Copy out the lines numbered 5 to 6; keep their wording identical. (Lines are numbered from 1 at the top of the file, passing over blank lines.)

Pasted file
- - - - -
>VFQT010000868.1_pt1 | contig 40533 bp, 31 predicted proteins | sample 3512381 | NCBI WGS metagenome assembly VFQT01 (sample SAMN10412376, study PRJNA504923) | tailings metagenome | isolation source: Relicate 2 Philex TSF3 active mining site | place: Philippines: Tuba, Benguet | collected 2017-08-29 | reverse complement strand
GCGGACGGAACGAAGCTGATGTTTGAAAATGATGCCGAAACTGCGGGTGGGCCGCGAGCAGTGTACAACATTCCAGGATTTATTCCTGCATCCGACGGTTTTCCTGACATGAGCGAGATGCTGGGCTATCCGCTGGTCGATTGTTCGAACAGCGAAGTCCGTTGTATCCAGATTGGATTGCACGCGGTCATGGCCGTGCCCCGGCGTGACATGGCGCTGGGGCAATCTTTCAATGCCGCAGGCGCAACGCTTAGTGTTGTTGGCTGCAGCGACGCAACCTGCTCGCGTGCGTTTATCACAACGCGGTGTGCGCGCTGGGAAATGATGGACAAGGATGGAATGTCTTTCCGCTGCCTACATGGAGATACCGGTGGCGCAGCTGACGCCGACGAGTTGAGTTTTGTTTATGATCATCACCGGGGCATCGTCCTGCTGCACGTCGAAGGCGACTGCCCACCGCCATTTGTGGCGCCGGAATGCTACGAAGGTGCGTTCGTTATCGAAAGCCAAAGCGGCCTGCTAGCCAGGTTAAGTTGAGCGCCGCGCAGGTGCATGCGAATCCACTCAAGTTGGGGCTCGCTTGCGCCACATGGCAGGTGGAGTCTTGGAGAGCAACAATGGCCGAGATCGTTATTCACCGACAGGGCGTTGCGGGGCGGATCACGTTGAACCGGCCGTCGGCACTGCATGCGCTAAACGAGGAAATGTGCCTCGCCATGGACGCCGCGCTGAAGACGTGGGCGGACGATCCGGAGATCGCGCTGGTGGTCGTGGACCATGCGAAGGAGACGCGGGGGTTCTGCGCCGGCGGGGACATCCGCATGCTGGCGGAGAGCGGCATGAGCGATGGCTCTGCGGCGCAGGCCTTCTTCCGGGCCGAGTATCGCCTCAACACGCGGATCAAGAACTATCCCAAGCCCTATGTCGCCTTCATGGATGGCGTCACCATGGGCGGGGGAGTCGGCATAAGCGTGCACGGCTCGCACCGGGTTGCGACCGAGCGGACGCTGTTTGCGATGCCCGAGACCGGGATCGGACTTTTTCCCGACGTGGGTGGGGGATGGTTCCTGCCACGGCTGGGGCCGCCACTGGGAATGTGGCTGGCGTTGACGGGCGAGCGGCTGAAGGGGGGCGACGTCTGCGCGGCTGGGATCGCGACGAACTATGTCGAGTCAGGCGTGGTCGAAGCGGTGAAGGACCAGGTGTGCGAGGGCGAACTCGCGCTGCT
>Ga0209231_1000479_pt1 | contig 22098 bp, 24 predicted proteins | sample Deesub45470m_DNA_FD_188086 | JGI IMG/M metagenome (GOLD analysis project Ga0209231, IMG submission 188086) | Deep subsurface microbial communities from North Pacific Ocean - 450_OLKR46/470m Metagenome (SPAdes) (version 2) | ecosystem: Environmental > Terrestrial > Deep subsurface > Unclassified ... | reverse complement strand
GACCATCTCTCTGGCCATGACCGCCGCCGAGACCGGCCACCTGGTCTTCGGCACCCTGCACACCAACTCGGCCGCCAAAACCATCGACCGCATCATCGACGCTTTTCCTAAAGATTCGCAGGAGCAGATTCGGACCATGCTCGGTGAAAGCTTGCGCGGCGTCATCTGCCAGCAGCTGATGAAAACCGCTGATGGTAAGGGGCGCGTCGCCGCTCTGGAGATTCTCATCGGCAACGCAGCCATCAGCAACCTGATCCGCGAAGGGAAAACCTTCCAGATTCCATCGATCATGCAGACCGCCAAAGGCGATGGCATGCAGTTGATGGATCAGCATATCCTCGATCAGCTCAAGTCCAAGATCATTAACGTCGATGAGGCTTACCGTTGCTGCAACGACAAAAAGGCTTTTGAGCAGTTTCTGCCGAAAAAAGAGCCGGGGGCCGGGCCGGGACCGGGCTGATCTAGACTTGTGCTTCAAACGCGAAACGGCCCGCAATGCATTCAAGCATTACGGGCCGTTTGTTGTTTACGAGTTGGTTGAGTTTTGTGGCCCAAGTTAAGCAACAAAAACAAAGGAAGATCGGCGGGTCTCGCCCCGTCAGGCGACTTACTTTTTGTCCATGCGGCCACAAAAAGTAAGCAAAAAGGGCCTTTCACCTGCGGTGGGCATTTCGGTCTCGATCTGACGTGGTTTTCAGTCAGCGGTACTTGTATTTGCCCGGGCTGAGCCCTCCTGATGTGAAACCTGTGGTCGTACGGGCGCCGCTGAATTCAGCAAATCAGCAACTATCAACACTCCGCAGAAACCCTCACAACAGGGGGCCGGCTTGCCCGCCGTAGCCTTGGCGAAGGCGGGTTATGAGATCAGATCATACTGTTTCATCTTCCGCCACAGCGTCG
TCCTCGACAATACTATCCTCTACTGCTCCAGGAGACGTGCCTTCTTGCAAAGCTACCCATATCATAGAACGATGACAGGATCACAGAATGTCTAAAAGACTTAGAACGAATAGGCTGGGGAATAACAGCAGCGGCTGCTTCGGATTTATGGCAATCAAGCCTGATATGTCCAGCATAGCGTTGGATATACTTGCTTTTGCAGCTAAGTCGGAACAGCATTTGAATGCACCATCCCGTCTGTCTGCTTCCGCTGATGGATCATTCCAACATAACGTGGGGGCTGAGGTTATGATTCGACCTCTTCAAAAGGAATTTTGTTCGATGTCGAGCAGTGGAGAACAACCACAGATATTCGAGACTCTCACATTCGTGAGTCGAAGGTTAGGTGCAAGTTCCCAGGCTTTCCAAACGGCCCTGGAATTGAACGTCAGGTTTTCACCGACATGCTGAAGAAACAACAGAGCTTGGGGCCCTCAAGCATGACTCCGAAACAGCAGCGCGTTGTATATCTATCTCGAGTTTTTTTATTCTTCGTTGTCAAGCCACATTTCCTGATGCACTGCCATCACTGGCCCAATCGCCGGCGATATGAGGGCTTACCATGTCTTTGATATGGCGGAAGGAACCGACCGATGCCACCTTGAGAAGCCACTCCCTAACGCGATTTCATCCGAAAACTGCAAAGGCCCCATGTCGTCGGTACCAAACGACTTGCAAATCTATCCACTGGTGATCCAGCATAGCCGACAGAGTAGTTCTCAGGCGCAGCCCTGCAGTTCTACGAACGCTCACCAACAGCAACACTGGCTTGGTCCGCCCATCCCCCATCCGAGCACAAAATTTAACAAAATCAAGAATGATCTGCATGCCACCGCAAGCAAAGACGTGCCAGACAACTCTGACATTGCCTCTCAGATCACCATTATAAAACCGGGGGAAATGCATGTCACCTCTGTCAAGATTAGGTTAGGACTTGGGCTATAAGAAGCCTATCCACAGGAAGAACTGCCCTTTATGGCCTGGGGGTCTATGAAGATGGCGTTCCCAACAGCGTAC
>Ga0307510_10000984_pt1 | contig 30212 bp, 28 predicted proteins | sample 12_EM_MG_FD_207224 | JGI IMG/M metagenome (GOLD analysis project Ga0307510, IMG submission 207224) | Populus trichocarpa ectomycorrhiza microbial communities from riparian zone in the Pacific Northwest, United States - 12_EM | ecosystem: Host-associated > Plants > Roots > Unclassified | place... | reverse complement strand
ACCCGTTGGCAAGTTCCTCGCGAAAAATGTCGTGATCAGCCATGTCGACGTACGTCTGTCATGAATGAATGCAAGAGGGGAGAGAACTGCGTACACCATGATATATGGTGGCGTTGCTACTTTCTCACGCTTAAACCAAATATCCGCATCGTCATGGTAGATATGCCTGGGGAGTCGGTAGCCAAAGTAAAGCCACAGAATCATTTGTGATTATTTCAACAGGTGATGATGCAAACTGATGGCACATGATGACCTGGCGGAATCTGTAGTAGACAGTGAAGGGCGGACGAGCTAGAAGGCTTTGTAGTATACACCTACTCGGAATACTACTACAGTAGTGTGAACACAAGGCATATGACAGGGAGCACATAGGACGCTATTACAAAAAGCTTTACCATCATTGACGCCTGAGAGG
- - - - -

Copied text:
TCCTCGACAATACTATCCTCTACTGCTCCAGGAGACGTGCCTTCTTGCAAAGCTACCCATATCATAGAACGATGACAGGATCACAGAATGTCTAAAAGACTTAGAACGAATAGGCTGGGGAATAACAGCAGCGGCTGCTTCGGATTTATGGCAATCAAGCCTGATATGTCCAGCATAGCGTTGGATATACTTGCTTTTGCAGCTAAGTCGGAACAGCATTTGAATGCACCATCCCGTCTGTCTGCTTCCGCTGATGGATCATTCCAACATAACGTGGGGGCTGAGGTTATGATTCGACCTCTTCAAAAGGAATTTTGTTCGATGTCGAGCAGTGGAGAACAACCACAGATATTCGAGACTCTCACATTCGTGAGTCGAAGGTTAGGTGCAAGTTCCCAGGCTTTCCAAACGGCCCTGGAATTGAACGTCAGGTTTTCACCGACATGCTGAAGAAACAACAGAGCTTGGGGCCCTCAAGCATGACTCCGAAACAGCAGCGCGTTGTATATCTATCTCGAGTTTTTTTATTCTTCGTTGTCAAGCCACATTTCCTGATGCACTGCCATCACTGGCCCAATCGCCGGCGATATGAGGGCTTACCATGTCTTTGATATGGCGGAAGGAACCGACCGATGCCACCTTGAGAAGCCACTCCCTAACGCGATTTCATCCGAAAACTGCAAAGGCCCCATGTCGTCGGTACCAAACGACTTGCAAATCTATCCACTGGTGATCCAGCATAGCCGACAGAGTAGTTCTCAGGCGCAGCCCTGCAGTTCTACGAACGCTCACCAACAGCAACACTGGCTTGGTCCGCCCATCCCCCATCCGAGCACAAAATTTAACAAAATCAAGAATGATCTGCATGCCACCGCAAGCAAAGACGTGCCAGACAACTCTGACATTGCCTCTCAGATCACCATTATAAAACCGGGGGAAATGCATGTCACCTCTGTCAAGATTAGGTTAGGACTTGGGCTATAAGAAGCCTATCCACAGGAAGAACTGCCCTTTATGGCCTGGGGGTCTATGAAGATGGCGTTCCCAACAGCGTAC
>Ga0307510_10000984_pt1 | contig 30212 bp, 28 predicted proteins | sample 12_EM_MG_FD_207224 | JGI IMG/M metagenome (GOLD analysis project Ga0307510, IMG submission 207224) | Populus trichocarpa ectomycorrhiza microbial communities from riparian zone in the Pacific Northwest, United States - 12_EM | ecosystem: Host-associated > Plants > Roots > Unclassified | place... | reverse complement strand